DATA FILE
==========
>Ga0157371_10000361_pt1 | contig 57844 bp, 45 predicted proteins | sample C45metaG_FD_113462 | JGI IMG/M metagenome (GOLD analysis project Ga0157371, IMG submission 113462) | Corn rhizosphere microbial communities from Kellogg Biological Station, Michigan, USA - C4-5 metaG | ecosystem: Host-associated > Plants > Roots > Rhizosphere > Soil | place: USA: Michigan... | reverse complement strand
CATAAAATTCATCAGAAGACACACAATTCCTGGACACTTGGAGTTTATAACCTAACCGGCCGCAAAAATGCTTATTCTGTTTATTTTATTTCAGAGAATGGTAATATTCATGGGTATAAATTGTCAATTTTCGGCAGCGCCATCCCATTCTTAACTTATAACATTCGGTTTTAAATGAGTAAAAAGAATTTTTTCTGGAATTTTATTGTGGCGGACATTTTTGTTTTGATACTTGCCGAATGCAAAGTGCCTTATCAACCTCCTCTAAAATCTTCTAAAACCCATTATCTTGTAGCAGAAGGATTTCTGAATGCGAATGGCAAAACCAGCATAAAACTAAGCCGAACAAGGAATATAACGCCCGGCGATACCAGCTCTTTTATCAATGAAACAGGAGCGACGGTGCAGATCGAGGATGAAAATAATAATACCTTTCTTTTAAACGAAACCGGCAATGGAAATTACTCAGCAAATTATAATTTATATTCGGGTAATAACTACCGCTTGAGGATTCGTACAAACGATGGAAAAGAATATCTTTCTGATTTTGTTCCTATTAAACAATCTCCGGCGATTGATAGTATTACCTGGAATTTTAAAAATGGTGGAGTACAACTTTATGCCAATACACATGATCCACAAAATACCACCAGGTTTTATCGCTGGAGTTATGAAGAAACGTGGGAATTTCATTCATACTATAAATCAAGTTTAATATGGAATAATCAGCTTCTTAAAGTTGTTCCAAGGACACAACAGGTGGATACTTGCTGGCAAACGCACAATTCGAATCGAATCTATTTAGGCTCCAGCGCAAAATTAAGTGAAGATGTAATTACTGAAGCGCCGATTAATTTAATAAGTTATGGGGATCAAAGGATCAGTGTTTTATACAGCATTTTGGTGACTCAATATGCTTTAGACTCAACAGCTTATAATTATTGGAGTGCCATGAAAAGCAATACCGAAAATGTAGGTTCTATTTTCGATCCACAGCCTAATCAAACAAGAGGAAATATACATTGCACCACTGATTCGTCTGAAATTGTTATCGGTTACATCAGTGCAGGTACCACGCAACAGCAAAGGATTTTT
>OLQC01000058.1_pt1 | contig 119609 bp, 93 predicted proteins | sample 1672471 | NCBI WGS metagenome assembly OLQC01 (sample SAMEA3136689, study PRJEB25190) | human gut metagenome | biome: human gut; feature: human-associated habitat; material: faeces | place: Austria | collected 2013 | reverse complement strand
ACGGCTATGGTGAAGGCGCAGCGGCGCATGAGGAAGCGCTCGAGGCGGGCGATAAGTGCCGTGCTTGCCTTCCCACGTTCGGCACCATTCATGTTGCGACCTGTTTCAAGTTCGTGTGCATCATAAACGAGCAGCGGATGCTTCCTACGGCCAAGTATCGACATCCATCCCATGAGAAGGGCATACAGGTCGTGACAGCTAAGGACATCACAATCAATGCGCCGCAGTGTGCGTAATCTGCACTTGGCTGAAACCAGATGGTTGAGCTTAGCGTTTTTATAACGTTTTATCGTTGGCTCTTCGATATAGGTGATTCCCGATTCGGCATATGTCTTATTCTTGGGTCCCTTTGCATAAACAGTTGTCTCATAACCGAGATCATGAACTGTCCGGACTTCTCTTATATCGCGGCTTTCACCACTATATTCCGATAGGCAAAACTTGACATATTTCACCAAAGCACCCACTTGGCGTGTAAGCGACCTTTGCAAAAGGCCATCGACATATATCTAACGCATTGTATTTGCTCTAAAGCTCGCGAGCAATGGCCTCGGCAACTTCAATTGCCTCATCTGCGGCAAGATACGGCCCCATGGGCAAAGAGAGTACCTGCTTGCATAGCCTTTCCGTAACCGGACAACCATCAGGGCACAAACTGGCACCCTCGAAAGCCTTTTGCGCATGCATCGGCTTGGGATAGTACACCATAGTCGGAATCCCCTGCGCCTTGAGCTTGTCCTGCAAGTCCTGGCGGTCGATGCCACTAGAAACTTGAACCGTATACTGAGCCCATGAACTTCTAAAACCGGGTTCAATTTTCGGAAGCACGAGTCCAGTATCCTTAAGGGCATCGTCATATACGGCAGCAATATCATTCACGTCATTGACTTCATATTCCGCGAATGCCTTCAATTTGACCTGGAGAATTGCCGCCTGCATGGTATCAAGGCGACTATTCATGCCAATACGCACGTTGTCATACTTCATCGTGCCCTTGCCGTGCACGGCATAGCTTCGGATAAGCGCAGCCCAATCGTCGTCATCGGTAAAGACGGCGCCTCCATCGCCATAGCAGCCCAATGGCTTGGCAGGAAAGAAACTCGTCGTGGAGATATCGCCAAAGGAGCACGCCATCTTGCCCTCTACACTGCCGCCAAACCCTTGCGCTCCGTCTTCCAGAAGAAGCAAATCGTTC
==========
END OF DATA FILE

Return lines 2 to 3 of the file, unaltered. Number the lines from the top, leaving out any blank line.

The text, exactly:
CATAAAATTCATCAGAAGACACACAATTCCTGGACACTTGGAGTTTATAACCTAACCGGCCGCAAAAATGCTTATTCTGTTTATTTTATTTCAGAGAATGGTAATATTCATGGGTATAAATTGTCAATTTTCGGCAGCGCCATCCCATTCTTAACTTATAACATTCGGTTTTAAATGAGTAAAAAGAATTTTTTCTGGAATTTTATTGTGGCGGACATTTTTGTTTTGATACTTGCCGAATGCAAAGTGCCTTATCAACCTCCTCTAAAATCTTCTAAAACCCATTATCTTGTAGCAGAAGGATTTCTGAATGCGAATGGCAAAACCAGCATAAAACTAAGCCGAACAAGGAATATAACGCCCGGCGATACCAGCTCTTTTATCAATGAAACAGGAGCGACGGTGCAGATCGAGGATGAAAATAATAATACCTTTCTTTTAAACGAAACCGGCAATGGAAATTACTCAGCAAATTATAATTTATATTCGGGTAATAACTACCGCTTGAGGATTCGTACAAACGATGGAAAAGAATATCTTTCTGATTTTGTTCCTATTAAACAATCTCCGGCGATTGATAGTATTACCTGGAATTTTAAAAATGGTGGAGTACAACTTTATGCCAATACACATGATCCACAAAATACCACCAGGTTTTATCGCTGGAGTTATGAAGAAACGTGGGAATTTCATTCATACTATAAATCAAGTTTAATATGGAATAATCAGCTTCTTAAAGTTGTTCCAAGGACACAACAGGTGGATACTTGCTGGCAAACGCACAATTCGAATCGAATCTATTTAGGCTCCAGCGCAAAATTAAGTGAAGATGTAATTACTGAAGCGCCGATTAATTTAATAAGTTATGGGGATCAAAGGATCAGTGTTTTATACAGCATTTTGGTGACTCAATATGCTTTAGACTCAACAGCTTATAATTATTGGAGTGCCATGAAAAGCAATACCGAAAATGTAGGTTCTATTTTCGATCCACAGCCTAATCAAACAAGAGGAAATATACATTGCACCACTGATTCGTCTGAAATTGTTATCGGTTACATCAGTGCAGGTACCACGCAACAGCAAAGGATTTTT
>OLQC01000058.1_pt1 | contig 119609 bp, 93 predicted proteins | sample 1672471 | NCBI WGS metagenome assembly OLQC01 (sample SAMEA3136689, study PRJEB25190) | human gut metagenome | biome: human gut; feature: human-associated habitat; material: faeces | place: Austria | collected 2013 | reverse complement strand